In late December, Congress and the President made significant changes to the tax laws affecting retirement plans. I wrote about the earlier version of the legislation, called the SECURE (Setting Every Community Up for Retirement Enhancement) Act, in July. Here, I’ll discuss the final version of that legislation as well as changes to tax laws that were not a part of the original SECURE Act but were included in the appropriations bill (“Further Consolidated Appropriations Act, 2020”) that included the SECURE Act provisions.
The legislation addresses concerns about Americans outliving their money. For example, according to a recent Federal Reserve report, a quarter of non-retired adults, including 13% of workers age 60 and older, have no retirement savings at all.
The legislation is intended to:
- Change retirement account minimum distribution rules
- Change how IRA assets can be used for charitable donations
- Increase access to and participation in retirement plans
- Require the dissemination of information on the income potential of retirement assets
- Ease the process of converting retirement assets to lifetime income
- Repeal certain aspects of the 2017 Tax Cuts and Jobs Act affecting medical expense deductions and children’s income
Changing retirement account minimum distribution rules
Required Minimum Distributions (RMDs) are IRS-mandated withdrawals from retirement accounts. The tax code stipulates specific withdrawal amounts so that most of one’s tax deferred assets are distributed by the end of life (assuming a long life), rather than inherited in tax-deferred form.
Previously, RMDs had to start in the year one turned 70½ for Traditional IRAs and (if you were not still working) for 401(k)s. Now, RMDs begin in the year one turns 72 for those turning 70½ after December 31, 2019. Those who turned 70½ before 2020 will be subject to the old rule.
This change means greater flexibility in starting your retirement withdrawals, and financial planners will analyze the various timing options to compare benefits. For example, starting RMDs at 72 adds 1½ years of tax deferral but concentrates withdrawals in fewer years with higher taxable income in each one. In addition, we often advise Roth conversions between retirement and the start of RMDs. This period is now longer, increasing Roth conversion possibilities. Another consideration is income-based Medicare Part B premiums or IRMAAs. Concentrating income in a smaller number of years could push you into a higher Medicare cost band.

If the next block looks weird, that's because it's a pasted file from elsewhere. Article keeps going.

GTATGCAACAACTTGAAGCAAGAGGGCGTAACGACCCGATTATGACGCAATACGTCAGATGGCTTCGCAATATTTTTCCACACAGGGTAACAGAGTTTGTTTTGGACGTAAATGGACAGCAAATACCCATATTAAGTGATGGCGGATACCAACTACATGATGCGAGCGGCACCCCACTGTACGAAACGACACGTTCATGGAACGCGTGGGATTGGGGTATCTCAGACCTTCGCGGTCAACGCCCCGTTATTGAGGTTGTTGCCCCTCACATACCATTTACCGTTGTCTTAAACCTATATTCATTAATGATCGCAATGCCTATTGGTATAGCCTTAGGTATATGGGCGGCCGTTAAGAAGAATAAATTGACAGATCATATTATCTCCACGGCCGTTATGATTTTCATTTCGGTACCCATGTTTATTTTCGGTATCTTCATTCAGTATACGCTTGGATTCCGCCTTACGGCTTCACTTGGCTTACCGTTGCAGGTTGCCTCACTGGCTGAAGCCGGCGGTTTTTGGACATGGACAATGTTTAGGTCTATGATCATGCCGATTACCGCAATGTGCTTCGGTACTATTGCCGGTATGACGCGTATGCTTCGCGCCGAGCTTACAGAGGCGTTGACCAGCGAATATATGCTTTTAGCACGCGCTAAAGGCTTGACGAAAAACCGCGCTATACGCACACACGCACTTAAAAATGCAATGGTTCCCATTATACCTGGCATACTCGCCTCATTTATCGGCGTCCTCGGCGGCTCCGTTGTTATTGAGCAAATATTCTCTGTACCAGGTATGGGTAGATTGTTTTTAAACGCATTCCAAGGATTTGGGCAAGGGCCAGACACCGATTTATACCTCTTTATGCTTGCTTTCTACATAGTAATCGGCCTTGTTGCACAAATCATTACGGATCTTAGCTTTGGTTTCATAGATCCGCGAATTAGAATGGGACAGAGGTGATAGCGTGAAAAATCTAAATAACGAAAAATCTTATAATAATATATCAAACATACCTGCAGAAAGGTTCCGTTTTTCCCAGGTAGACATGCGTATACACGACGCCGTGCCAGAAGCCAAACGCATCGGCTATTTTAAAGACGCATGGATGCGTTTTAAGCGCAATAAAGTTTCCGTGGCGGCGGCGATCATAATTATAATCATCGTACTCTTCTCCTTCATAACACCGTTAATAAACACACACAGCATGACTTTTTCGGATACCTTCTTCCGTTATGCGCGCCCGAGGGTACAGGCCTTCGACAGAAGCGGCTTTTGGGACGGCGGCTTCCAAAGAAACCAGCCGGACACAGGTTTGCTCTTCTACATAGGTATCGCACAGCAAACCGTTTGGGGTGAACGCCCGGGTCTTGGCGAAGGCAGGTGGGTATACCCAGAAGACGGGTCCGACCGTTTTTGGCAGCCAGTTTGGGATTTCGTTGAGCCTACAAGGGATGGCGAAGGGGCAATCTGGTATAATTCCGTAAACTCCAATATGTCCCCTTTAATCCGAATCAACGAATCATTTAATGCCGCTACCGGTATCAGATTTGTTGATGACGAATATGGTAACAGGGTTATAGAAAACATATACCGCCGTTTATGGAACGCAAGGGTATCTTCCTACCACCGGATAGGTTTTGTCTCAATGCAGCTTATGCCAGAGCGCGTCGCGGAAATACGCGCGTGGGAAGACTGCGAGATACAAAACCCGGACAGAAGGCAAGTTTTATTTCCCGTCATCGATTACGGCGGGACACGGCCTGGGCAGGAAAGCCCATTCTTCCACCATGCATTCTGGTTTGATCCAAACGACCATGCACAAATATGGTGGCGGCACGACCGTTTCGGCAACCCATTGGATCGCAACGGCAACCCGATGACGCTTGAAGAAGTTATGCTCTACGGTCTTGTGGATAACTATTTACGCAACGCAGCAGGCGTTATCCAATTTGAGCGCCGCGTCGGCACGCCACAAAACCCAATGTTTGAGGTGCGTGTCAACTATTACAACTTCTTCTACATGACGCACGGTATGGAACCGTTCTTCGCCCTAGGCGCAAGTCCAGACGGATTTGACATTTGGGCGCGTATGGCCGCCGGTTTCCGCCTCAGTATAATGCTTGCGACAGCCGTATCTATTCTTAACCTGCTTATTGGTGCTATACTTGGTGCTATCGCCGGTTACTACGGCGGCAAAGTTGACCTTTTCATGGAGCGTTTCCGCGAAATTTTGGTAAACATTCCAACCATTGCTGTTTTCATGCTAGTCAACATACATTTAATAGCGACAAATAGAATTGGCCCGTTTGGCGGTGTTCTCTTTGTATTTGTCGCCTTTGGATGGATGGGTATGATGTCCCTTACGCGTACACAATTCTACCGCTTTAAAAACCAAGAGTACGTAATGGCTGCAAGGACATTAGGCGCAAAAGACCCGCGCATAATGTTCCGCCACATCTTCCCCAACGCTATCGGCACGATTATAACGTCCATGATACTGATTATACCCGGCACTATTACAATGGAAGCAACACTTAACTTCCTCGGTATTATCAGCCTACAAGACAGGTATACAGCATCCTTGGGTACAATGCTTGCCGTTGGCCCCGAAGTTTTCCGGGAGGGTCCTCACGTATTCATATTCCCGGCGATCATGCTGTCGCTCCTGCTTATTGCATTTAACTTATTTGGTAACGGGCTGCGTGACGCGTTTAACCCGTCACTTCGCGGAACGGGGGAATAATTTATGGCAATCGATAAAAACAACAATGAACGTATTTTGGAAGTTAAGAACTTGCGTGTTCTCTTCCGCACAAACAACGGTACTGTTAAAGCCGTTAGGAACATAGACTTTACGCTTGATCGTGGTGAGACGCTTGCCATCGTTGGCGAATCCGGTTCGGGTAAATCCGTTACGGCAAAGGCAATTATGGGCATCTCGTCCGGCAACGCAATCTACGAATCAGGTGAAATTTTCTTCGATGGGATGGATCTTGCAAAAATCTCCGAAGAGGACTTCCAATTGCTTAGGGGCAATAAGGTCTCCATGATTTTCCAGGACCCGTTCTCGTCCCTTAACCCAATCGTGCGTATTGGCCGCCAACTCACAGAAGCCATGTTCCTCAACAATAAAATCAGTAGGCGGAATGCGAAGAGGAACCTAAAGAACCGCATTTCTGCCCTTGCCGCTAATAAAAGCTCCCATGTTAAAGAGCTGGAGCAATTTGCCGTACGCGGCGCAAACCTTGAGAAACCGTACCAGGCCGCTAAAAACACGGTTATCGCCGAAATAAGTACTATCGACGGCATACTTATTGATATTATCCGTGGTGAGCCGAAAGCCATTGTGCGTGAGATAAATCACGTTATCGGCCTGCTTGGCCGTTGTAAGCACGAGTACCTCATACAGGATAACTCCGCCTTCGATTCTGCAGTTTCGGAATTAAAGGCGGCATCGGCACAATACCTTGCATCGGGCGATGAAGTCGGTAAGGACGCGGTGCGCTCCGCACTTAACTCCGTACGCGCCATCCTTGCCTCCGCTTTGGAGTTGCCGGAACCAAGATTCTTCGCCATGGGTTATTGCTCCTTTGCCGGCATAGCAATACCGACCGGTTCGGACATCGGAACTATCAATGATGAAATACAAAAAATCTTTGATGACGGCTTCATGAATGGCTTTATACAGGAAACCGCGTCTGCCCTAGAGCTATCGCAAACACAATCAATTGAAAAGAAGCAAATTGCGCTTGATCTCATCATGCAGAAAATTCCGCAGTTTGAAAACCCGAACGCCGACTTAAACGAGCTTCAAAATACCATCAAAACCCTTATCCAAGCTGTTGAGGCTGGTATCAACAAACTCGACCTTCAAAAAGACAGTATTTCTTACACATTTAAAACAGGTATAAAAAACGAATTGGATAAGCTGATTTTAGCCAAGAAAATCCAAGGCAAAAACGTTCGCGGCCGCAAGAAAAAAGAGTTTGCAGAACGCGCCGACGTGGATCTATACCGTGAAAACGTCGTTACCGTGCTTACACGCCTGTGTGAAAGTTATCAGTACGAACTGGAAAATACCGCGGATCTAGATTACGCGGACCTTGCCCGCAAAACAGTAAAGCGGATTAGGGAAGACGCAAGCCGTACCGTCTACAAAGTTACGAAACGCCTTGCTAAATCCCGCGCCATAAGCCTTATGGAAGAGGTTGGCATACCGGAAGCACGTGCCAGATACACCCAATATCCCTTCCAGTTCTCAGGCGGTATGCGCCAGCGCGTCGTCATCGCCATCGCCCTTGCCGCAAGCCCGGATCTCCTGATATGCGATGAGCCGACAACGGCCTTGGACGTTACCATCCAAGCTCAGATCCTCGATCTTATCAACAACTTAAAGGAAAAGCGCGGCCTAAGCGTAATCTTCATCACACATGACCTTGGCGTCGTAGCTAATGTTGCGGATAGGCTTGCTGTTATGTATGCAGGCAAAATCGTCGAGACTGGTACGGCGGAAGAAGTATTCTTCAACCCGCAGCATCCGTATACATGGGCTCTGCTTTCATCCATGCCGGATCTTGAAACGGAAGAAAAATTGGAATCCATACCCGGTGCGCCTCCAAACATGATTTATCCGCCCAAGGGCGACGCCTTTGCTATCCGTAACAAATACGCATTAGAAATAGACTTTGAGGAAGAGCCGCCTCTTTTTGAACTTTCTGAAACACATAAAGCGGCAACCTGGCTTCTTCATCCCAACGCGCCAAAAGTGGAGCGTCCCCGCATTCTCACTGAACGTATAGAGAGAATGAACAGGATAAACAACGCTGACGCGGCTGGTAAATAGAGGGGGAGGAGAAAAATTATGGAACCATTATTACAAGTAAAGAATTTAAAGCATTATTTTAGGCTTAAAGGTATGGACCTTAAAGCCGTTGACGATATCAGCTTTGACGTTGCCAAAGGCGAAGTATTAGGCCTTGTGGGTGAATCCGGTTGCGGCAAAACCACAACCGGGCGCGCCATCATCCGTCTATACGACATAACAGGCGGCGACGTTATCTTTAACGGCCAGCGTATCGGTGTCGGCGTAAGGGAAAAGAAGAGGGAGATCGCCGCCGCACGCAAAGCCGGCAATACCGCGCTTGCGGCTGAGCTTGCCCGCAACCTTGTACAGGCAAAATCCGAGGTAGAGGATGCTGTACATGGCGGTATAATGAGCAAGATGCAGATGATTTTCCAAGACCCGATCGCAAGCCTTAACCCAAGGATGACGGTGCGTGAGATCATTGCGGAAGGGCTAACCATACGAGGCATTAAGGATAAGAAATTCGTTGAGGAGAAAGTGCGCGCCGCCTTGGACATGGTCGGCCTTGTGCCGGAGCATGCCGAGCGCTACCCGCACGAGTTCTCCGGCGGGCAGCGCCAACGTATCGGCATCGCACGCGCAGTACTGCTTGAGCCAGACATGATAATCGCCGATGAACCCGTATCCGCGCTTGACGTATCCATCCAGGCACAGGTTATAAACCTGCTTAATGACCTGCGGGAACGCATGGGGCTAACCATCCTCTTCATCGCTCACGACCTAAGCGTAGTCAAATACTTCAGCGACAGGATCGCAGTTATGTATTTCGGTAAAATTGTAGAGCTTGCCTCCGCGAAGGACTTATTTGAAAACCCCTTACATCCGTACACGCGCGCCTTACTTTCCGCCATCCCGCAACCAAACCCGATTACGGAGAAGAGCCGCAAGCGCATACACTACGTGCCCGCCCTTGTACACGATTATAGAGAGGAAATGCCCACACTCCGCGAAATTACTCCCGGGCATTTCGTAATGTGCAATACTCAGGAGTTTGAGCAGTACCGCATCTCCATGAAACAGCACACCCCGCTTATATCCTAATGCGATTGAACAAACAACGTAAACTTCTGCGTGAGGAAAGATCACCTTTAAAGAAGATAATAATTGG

The new law also significantly changes rules for inherited IRAs. Heirs must now withdraw IRA funds within ten years, thereby limiting a technique called a stretch IRA. Associated taxes for inheritors on pretax IRAs will often come sooner and in larger amounts than under old rules. The old rules will still apply to spouse inheritors, chronically ill or disabled beneficiaries, and beneficiaries not more than ten years younger than the IRA owner. The 10-year period will only start once children reach the age of majority. The new rules are in force for circumstances where the IRA owner dies after December 31, 2019. For deaths on or before that date, the old rules will still apply.
Inherited IRA assets can be withdrawn at any time during the 10-year period – there is no set schedule. Your advisor can help you design a withdrawal strategy that meets your specific cashflow needs, while taking tax rates into account. However, the elimination of annual RMDs may create issues for trusts designed to hold inherited IRA assets under the old rules. If your estate plan has this type of trust, be sure to consult with your estate planning attorney.
Changing tax laws on the use of IRA assets for charitable donations
Donating IRA assets to charity can sometimes be advantageous. IRA asset donations are made with pre-tax dollars (equivalent to receiving a tax deduction). Under the new law, people 70 ½ and over can still use this technique for amounts up to $100,000 per year, even though the RMD date is now 72. Charitable donations made at age 72 or later count toward your RMD. However, the donations count less if you made contributions to your IRA after 70½. This is a complicated area of the law and we advise clients to consult with their advisor and their tax professional if they are interested in making charitable contributions from their IRAs.
Increasing access to and participation in retirement plans